On the face of it, this isn’t a fair race. A muscle-bound 650hp Lamborghini Urus against a man with a paraglider propelled solely by thermal air currents. Yet, here we are, assembled in the town of Bormio, nestled in the Italian Alps. Over the next day, we – a handful of journalists – will each be mounted up in a Lamborghini Urus for a race of sorts against paragliding champion Aaron Durogati.
Our convoy will be covering a distance of 161 kilometres along a spectacular route that will take us from Bormio to Pinzolo. Along the way, we’ll have our “race” with Duragoti, who will take off from the lofty heights of Passo Gavia, 2,652 metres above sea level. He’ll take the airborne route to the valley below, while we will have to negotiate a narrow, winding road – strewn with tight hairpin bends.
Durogati grew up in the nearby town of Merano and was introduced to paragliding by his father at the age of 6. The adventure-seeking youngster had to wait another nine years before his father permitted him to make his first solo flight.
A man with a deep love for the mountains – a sentiment that remains undiminished to this day – Durogati, who is now 35, excelled at Alpine sports. He started skiing when he was a toddler and was racing by the time he was 10. Although his competitive instincts are now focused on paragliding, the soft-spoken Italian still enjoys mountaineering and free-riding – skiing along ungroomed terrain, with no set course or rules. His love for paragliding and skiing also comes together via “speed-riding”, a sport that combines both disciplines.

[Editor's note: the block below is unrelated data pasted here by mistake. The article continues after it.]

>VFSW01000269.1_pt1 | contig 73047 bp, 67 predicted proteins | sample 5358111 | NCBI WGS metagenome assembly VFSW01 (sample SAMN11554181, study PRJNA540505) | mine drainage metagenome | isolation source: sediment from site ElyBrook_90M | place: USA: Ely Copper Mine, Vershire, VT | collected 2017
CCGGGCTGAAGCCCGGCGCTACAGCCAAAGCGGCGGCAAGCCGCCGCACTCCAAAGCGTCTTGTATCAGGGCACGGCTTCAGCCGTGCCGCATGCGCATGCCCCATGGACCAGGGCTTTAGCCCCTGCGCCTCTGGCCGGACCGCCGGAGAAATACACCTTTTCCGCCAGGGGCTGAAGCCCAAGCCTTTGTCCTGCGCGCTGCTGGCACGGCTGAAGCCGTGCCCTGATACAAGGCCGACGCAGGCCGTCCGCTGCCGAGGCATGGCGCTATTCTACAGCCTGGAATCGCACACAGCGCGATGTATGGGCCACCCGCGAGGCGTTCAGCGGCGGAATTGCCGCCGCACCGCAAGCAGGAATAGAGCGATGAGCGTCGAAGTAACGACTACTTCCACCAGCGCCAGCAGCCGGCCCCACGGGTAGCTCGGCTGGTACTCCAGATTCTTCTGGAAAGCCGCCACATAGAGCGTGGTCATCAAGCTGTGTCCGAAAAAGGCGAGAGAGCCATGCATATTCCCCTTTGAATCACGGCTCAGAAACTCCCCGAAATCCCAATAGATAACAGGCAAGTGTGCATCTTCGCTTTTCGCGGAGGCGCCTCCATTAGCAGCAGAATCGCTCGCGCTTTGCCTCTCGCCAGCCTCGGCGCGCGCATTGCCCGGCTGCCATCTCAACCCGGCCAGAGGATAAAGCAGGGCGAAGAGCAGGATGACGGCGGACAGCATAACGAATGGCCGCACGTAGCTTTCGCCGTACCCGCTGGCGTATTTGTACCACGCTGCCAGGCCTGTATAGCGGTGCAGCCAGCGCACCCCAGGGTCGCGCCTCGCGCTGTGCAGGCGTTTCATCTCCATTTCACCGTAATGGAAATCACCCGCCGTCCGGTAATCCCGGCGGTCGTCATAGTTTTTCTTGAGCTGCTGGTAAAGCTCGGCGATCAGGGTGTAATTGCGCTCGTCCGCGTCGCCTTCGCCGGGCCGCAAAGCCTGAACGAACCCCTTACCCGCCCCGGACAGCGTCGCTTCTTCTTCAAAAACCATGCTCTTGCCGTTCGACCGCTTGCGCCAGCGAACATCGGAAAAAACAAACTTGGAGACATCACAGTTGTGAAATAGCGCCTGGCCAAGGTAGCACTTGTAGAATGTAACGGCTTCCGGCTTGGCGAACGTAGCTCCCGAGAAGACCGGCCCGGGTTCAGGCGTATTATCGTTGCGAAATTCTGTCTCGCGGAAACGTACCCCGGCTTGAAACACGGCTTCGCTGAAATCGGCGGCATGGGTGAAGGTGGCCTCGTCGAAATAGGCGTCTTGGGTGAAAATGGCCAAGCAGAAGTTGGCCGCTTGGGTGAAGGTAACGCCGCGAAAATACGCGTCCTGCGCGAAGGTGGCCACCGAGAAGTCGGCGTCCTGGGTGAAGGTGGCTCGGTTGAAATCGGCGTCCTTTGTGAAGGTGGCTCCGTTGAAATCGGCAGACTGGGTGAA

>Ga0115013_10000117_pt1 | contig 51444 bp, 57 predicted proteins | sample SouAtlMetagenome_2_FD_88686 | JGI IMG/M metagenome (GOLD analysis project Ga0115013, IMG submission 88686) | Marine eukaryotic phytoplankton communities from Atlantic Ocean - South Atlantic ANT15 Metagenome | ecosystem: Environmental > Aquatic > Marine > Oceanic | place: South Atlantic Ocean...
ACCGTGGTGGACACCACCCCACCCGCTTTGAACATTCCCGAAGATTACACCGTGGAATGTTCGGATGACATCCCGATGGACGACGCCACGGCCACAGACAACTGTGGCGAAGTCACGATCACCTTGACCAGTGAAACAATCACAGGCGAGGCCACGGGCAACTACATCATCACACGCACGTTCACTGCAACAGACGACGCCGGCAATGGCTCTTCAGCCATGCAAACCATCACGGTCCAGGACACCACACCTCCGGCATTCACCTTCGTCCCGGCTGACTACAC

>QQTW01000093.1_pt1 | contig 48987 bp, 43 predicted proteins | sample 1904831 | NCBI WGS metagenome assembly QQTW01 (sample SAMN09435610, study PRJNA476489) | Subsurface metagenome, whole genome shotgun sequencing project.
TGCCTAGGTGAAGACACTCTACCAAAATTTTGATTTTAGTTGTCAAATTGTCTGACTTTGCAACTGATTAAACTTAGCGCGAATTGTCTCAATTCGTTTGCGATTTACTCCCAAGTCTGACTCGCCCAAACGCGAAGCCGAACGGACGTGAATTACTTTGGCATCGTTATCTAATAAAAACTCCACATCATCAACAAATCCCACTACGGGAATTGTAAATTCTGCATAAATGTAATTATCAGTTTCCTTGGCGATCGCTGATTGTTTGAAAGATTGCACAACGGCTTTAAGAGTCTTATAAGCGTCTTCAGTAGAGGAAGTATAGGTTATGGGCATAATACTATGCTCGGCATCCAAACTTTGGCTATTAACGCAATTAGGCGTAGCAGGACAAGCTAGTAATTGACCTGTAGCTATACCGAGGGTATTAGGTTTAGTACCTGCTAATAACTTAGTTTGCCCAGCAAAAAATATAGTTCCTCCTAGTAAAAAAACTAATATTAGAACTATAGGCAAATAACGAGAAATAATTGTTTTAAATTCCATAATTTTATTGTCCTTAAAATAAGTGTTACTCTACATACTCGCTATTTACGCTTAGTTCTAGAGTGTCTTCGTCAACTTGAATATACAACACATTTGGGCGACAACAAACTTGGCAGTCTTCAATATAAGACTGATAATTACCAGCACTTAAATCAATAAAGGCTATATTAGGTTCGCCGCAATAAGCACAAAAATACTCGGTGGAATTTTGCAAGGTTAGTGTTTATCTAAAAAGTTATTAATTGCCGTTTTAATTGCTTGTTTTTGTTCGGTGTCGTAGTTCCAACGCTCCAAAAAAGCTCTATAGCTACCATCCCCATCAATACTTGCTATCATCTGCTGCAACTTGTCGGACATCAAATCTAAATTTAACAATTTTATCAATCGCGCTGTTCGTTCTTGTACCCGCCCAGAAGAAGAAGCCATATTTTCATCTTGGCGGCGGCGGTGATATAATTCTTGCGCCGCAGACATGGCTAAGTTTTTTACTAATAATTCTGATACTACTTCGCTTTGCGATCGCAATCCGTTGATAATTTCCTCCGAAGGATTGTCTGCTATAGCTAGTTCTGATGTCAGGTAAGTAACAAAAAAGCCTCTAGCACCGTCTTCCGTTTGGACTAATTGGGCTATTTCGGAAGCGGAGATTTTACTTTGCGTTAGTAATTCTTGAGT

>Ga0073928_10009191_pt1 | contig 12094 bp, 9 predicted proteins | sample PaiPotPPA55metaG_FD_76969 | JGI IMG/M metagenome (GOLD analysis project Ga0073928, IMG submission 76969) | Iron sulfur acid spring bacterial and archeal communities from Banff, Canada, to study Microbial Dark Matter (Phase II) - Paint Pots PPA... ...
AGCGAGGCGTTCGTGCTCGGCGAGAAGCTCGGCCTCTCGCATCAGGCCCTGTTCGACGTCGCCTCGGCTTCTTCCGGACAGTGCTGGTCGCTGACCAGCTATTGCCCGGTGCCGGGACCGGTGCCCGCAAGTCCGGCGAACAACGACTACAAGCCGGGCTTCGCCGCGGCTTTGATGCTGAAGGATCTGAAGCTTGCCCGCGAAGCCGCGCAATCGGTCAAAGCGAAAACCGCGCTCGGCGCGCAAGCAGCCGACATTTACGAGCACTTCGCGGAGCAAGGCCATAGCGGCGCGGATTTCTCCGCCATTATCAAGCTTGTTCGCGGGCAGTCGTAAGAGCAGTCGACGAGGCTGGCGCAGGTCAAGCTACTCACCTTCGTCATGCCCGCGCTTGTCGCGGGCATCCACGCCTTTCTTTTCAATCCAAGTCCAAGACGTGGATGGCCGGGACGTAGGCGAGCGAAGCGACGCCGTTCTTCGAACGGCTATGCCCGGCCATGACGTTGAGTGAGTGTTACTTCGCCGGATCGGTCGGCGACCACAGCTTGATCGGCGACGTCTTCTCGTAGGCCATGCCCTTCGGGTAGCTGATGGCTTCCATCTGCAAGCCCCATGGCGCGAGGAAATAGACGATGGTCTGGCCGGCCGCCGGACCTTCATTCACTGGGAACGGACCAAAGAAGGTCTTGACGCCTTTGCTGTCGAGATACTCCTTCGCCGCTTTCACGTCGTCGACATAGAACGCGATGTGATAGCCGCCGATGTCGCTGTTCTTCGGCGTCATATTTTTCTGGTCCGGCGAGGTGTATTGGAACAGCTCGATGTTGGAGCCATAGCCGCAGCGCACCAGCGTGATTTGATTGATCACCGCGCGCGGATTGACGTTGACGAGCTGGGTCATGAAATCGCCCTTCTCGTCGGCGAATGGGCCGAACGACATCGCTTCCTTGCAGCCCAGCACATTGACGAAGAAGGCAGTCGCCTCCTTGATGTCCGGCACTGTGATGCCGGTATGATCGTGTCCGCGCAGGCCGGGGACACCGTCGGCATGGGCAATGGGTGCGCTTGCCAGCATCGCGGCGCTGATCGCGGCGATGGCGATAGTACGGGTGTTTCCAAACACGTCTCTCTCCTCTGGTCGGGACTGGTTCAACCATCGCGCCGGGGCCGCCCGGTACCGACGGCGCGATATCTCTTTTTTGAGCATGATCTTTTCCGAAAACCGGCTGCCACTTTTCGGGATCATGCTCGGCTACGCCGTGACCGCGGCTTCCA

Durogati’s sporting CV is lengthy, with highlights that include a Paragliding World Cup title in 2012, which he describes as “the most emotional moment of my life until then”. His focus then shifted to the Red Bull X-Alps, which combines elements of hiking and flying as part of a gruelling race.
When conditions are good during the Red Bull X-Alps, athletes use their paragliders to fly, and when they are not, they must run or hike, carrying their paraglider and other equipment. The use of tunnels and all other forms of transport are not permitted. The first Red Bull X-Alps, in 2003, stretched from Austria’s Dachstein Glacier to Monaco via Germany’s highest mountain, the Zugspitze, as well as Mont Blanc and Mont Gros in France. Seventeen athletes and their support teams covered a distance of 800 kilometres as the crow flies.
Although being suspended thousands of feet in the air by a fabric chute and cables might seem a hair-raising prospect, Duragoti says paragliding is not an “extreme sport”. That said, it’s not without risk, and competitors in the Red Bull X-Alps need to be in peak physical condition.
Speaking of which, the Lamborghini Urus is as rapid and dynamic as an SUV gets. The sharp-edged all-terrainer took the Raging Bull marque well away from its supercar roots when it launched in 2018, opening up the brand to a whole new set of buyers.
The company’s balance sheet shows it was a well-considered move, as Lamborghini’s annual sales figures have more than doubled since the introduction of the Urus. The marque’s previous best annual sales tally was 3,815 units (in 2017), whereas in 2019, total sales had multiplied to 8,205 units. Last year would have been even better, had the onset of Covid-19 not halted production at Lamborghini’s Sant’Agata Bolognese factory for seven weeks.